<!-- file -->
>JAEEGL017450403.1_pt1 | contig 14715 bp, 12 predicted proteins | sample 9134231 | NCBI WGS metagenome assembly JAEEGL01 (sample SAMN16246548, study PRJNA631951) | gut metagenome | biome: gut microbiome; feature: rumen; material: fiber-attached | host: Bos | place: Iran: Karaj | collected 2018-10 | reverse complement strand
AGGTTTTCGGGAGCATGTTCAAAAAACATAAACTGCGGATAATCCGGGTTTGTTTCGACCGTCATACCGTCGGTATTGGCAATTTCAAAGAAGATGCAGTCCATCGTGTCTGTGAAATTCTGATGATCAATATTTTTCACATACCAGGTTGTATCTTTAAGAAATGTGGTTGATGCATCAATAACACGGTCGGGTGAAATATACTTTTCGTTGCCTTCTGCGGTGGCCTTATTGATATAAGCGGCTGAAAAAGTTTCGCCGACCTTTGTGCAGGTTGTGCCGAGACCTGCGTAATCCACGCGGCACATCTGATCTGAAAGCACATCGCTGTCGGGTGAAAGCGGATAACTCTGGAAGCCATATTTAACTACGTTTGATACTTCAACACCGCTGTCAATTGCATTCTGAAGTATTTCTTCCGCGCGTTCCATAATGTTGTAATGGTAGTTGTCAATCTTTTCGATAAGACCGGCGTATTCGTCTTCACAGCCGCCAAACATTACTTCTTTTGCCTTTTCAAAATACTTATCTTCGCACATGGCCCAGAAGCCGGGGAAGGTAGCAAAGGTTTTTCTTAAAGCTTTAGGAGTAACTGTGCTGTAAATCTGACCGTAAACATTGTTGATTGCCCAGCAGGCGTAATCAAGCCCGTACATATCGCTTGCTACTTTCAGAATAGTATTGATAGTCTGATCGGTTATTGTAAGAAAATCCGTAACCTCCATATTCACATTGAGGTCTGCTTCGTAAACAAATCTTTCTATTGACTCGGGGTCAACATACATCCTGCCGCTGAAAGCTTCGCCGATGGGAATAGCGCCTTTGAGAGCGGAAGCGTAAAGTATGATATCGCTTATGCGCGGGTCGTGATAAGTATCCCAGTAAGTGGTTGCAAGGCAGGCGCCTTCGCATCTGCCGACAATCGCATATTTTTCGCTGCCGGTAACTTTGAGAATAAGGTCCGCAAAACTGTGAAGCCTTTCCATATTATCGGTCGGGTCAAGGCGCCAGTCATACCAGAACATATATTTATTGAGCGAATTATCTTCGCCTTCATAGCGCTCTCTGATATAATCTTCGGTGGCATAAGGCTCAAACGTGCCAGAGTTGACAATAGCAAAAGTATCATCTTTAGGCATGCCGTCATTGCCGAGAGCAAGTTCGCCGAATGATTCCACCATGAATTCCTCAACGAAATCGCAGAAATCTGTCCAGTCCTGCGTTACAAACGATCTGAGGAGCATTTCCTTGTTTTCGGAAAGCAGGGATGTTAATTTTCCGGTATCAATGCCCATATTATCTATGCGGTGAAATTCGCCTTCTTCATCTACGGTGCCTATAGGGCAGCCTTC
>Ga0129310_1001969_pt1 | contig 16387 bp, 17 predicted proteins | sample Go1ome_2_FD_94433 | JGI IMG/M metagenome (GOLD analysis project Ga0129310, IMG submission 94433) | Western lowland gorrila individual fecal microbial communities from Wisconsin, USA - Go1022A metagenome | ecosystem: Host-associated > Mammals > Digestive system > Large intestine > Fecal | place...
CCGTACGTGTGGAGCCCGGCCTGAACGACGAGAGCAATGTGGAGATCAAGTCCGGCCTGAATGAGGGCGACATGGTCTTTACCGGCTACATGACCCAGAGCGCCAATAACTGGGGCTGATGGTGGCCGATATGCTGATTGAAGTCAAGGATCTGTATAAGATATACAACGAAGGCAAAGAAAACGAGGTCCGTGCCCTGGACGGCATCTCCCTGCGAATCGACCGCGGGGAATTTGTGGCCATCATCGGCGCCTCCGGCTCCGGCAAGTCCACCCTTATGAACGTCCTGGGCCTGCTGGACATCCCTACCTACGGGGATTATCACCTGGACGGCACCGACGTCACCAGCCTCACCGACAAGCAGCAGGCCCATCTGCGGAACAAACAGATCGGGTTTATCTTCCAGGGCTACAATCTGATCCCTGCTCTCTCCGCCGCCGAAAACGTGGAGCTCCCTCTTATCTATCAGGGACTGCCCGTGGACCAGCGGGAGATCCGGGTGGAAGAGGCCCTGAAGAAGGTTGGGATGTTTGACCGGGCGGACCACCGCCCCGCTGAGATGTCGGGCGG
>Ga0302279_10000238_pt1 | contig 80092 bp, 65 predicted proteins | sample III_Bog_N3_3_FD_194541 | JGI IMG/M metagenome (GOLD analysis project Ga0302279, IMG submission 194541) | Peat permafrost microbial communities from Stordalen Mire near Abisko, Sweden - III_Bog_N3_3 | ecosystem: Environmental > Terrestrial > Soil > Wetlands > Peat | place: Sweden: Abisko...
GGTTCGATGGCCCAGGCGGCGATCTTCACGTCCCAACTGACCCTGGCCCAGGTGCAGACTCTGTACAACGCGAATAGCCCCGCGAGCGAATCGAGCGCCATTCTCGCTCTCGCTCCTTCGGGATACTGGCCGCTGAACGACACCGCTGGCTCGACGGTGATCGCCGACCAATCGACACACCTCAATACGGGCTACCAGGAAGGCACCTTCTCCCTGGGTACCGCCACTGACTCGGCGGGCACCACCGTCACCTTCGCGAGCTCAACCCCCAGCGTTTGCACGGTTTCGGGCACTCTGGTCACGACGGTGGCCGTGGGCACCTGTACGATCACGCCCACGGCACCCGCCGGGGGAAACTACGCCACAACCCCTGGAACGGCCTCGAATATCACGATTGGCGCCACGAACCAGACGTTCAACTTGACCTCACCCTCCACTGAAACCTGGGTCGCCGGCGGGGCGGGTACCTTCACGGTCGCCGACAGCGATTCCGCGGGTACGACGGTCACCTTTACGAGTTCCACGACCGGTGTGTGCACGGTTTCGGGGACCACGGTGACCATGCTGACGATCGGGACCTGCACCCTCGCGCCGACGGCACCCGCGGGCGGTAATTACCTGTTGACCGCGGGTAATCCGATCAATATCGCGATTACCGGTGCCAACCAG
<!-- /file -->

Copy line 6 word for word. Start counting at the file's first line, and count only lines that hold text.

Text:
GGTTCGATGGCCCAGGCGGCGATCTTCACGTCCCAACTGACCCTGGCCCAGGTGCAGACTCTGTACAACGCGAATAGCCCCGCGAGCGAATCGAGCGCCATTCTCGCTCTCGCTCCTTCGGGATACTGGCCGCTGAACGACACCGCTGGCTCGACGGTGATCGCCGACCAATCGACACACCTCAATACGGGCTACCAGGAAGGCACCTTCTCCCTGGGTACCGCCACTGACTCGGCGGGCACCACCGTCACCTTCGCGAGCTCAACCCCCAGCGTTTGCACGGTTTCGGGCACTCTGGTCACGACGGTGGCCGTGGGCACCTGTACGATCACGCCCACGGCACCCGCCGGGGGAAACTACGCCACAACCCCTGGAACGGCCTCGAATATCACGATTGGCGCCACGAACCAGACGTTCAACTTGACCTCACCCTCCACTGAAACCTGGGTCGCCGGCGGGGCGGGTACCTTCACGGTCGCCGACAGCGATTCCGCGGGTACGACGGTCACCTTTACGAGTTCCACGACCGGTGTGTGCACGGTTTCGGGGACCACGGTGACCATGCTGACGATCGGGACCTGCACCCTCGCGCCGACGGCACCCGCGGGCGGTAATTACCTGTTGACCGCGGGTAATCCGATCAATATCGCGATTACCGGTGCCAACCAG